This is the culmination of the myth, which was to show that virtue can be taught (see on 320 c
); while it really only asserts
that all men possess virtue, and this with an important saving qualification (line 26). If virtue is purely a gift, and is so vitally important, there is no reason why Zeus should not have bestowed it upon all, instead of leaving exceptions who were to be destroyed as pests. If virtue is not a gift, the myth proves (asserts) nothing whatever. The importance to Protagoras, however, of the exception, is that it leaves room for the argument upon responsibility and punishment (323 c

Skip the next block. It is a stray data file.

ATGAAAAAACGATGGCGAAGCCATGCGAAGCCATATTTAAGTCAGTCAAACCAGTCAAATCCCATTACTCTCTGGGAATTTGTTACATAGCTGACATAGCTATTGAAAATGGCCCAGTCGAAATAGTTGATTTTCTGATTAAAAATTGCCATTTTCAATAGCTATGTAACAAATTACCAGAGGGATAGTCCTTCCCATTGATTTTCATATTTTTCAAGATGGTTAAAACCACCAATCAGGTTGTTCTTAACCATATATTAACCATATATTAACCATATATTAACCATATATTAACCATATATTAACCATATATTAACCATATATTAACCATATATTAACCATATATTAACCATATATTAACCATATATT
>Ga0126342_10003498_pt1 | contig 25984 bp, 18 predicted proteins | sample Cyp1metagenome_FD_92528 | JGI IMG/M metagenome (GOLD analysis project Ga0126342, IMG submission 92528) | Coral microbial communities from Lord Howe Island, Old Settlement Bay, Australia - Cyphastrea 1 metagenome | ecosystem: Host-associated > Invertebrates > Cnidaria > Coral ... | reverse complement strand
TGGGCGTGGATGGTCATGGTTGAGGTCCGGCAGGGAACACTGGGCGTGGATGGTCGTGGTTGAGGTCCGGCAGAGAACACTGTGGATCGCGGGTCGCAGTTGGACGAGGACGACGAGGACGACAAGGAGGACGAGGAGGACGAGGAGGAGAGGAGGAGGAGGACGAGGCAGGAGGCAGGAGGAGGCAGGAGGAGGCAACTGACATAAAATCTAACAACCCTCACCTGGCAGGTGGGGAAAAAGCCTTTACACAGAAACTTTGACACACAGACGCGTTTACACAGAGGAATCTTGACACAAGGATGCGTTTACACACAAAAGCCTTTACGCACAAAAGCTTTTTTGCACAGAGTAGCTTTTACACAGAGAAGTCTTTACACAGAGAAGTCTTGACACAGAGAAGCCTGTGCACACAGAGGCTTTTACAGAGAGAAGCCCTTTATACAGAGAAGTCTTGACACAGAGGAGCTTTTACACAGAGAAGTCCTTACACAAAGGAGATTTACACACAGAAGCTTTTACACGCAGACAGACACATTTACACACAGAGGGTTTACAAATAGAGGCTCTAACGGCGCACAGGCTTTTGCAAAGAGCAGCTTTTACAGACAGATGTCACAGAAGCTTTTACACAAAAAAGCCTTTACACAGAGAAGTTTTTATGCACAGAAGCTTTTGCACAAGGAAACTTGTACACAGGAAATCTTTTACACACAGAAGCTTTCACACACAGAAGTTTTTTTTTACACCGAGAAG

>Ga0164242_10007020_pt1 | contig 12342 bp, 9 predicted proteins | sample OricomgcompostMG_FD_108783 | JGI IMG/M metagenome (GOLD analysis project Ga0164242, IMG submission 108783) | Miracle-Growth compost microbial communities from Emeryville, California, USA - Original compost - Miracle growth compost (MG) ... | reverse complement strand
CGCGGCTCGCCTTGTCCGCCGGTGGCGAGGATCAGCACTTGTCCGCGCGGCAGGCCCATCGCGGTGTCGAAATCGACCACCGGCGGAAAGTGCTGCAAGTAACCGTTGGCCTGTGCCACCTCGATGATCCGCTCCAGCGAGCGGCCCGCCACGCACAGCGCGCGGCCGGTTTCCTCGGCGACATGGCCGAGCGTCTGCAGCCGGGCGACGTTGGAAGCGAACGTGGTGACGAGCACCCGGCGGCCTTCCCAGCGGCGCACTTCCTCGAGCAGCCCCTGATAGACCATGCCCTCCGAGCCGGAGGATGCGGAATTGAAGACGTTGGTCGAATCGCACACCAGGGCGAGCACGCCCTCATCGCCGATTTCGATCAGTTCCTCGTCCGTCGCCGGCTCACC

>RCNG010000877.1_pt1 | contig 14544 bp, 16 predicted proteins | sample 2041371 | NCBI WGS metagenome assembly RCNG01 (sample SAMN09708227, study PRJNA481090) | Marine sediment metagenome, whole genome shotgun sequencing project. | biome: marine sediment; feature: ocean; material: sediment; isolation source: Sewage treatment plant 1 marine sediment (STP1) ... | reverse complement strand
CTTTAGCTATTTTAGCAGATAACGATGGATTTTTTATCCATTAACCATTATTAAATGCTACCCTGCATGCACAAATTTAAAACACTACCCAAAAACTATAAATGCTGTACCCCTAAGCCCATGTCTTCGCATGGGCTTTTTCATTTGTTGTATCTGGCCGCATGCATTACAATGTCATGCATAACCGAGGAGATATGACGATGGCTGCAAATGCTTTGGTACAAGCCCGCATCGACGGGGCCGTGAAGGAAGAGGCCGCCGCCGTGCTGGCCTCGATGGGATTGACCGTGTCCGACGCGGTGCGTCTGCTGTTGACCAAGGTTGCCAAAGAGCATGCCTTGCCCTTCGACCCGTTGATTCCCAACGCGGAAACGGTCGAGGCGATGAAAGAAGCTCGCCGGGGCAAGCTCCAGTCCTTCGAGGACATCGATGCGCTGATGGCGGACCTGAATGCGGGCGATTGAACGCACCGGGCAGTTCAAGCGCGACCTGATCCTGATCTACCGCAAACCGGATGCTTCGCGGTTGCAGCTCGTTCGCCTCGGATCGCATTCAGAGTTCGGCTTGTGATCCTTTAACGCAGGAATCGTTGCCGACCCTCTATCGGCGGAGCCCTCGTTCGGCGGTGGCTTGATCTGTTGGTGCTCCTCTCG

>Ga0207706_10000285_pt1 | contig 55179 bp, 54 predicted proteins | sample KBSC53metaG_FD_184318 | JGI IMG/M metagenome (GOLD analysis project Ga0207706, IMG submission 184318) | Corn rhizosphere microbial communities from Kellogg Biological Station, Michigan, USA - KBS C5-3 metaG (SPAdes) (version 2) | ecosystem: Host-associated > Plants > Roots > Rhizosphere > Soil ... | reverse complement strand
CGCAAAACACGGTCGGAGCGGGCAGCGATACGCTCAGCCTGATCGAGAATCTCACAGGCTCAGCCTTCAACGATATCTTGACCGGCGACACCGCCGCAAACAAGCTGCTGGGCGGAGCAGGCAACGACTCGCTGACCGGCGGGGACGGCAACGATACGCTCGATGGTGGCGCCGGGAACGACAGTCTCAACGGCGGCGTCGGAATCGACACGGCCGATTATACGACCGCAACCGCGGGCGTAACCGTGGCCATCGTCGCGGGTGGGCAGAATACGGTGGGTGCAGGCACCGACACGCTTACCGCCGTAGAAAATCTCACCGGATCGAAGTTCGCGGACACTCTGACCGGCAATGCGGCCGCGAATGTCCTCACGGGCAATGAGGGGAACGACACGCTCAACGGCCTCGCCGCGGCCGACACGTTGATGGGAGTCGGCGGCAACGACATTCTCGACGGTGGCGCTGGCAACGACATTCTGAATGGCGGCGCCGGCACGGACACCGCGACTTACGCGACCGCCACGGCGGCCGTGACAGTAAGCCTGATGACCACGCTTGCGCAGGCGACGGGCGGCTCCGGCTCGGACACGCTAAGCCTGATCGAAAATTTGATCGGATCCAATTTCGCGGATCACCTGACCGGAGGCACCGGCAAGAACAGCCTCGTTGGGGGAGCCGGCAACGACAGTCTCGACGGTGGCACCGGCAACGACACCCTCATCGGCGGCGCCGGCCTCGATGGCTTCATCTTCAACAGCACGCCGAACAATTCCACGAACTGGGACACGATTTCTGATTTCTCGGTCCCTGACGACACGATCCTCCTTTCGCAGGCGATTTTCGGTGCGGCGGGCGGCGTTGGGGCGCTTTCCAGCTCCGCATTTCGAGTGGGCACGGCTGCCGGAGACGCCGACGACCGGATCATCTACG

: used only poetically of persons. Cf. Aesch. Prom.
1068 f. τοὺς προδότας γὰρ μισεῖν ἔμαθον
, | κοὐκ ἔστι νόσος,
| τῆσδ᾽ ἥντιν̓ ἀπέπτυσα
. More frequent thus is pestis.
: pl. proper names of peoples generally take the art., but may omit it. This omission here is easier because of the οἵ τε ἄλλοι
, cf. 324 c
. ἀρετῆς τεκτονικῆς
: “a matter involving the builder's art”; cf. 319 b
: have a right to give counsel.